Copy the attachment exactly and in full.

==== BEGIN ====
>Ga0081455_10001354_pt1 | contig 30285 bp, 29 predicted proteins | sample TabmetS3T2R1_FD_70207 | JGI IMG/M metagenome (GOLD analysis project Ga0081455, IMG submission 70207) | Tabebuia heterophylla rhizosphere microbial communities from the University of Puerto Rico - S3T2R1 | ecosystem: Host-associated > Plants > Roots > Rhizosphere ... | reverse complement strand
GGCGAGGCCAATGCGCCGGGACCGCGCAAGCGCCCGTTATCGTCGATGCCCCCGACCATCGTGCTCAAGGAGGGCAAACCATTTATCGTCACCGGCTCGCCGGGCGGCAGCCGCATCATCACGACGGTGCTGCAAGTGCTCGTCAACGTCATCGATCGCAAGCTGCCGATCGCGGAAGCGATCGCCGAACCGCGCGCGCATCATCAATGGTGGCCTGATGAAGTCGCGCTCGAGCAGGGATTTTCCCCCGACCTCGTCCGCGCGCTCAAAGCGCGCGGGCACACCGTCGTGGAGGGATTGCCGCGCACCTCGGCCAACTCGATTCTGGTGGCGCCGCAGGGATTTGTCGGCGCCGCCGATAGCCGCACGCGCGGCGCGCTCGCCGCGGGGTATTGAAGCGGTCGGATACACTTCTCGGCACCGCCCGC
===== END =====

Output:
>Ga0081455_10001354_pt1 | contig 30285 bp, 29 predicted proteins | sample TabmetS3T2R1_FD_70207 | JGI IMG/M metagenome (GOLD analysis project Ga0081455, IMG submission 70207) | Tabebuia heterophylla rhizosphere microbial communities from the University of Puerto Rico - S3T2R1 | ecosystem: Host-associated > Plants > Roots > Rhizosphere ... | reverse complement strand
GGCGAGGCCAATGCGCCGGGACCGCGCAAGCGCCCGTTATCGTCGATGCCCCCGACCATCGTGCTCAAGGAGGGCAAACCATTTATCGTCACCGGCTCGCCGGGCGGCAGCCGCATCATCACGACGGTGCTGCAAGTGCTCGTCAACGTCATCGATCGCAAGCTGCCGATCGCGGAAGCGATCGCCGAACCGCGCGCGCATCATCAATGGTGGCCTGATGAAGTCGCGCTCGAGCAGGGATTTTCCCCCGACCTCGTCCGCGCGCTCAAAGCGCGCGGGCACACCGTCGTGGAGGGATTGCCGCGCACCTCGGCCAACTCGATTCTGGTGGCGCCGCAGGGATTTGTCGGCGCCGCCGATAGCCGCACGCGCGGCGCGCTCGCCGCGGGGTATTGAAGCGGTCGGATACACTTCTCGGCACCGCCCGC